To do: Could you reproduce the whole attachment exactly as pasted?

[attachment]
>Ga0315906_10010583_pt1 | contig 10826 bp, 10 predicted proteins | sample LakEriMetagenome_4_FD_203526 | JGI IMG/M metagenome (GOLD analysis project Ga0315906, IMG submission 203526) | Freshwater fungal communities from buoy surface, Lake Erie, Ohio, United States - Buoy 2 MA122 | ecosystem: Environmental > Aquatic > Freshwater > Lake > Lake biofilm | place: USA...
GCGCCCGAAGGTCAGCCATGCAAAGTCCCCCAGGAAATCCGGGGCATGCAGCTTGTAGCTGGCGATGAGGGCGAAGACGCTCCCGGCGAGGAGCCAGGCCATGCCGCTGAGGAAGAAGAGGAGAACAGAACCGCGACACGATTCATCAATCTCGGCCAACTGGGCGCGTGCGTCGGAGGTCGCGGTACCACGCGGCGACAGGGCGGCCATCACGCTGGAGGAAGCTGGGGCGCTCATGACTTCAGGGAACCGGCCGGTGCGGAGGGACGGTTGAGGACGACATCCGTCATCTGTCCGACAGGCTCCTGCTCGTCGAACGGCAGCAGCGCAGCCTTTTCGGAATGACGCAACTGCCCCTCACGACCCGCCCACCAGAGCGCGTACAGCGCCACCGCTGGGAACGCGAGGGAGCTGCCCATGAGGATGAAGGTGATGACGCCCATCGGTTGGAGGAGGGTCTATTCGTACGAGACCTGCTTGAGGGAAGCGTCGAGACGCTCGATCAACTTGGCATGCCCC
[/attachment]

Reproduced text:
>Ga0315906_10010583_pt1 | contig 10826 bp, 10 predicted proteins | sample LakEriMetagenome_4_FD_203526 | JGI IMG/M metagenome (GOLD analysis project Ga0315906, IMG submission 203526) | Freshwater fungal communities from buoy surface, Lake Erie, Ohio, United States - Buoy 2 MA122 | ecosystem: Environmental > Aquatic > Freshwater > Lake > Lake biofilm | place: USA...
GCGCCCGAAGGTCAGCCATGCAAAGTCCCCCAGGAAATCCGGGGCATGCAGCTTGTAGCTGGCGATGAGGGCGAAGACGCTCCCGGCGAGGAGCCAGGCCATGCCGCTGAGGAAGAAGAGGAGAACAGAACCGCGACACGATTCATCAATCTCGGCCAACTGGGCGCGTGCGTCGGAGGTCGCGGTACCACGCGGCGACAGGGCGGCCATCACGCTGGAGGAAGCTGGGGCGCTCATGACTTCAGGGAACCGGCCGGTGCGGAGGGACGGTTGAGGACGACATCCGTCATCTGTCCGACAGGCTCCTGCTCGTCGAACGGCAGCAGCGCAGCCTTTTCGGAATGACGCAACTGCCCCTCACGACCCGCCCACCAGAGCGCGTACAGCGCCACCGCTGGGAACGCGAGGGAGCTGCCCATGAGGATGAAGGTGATGACGCCCATCGGTTGGAGGAGGGTCTATTCGTACGAGACCTGCTTGAGGGAAGCGTCGAGACGCTCGATCAACTTGGCATGCCCC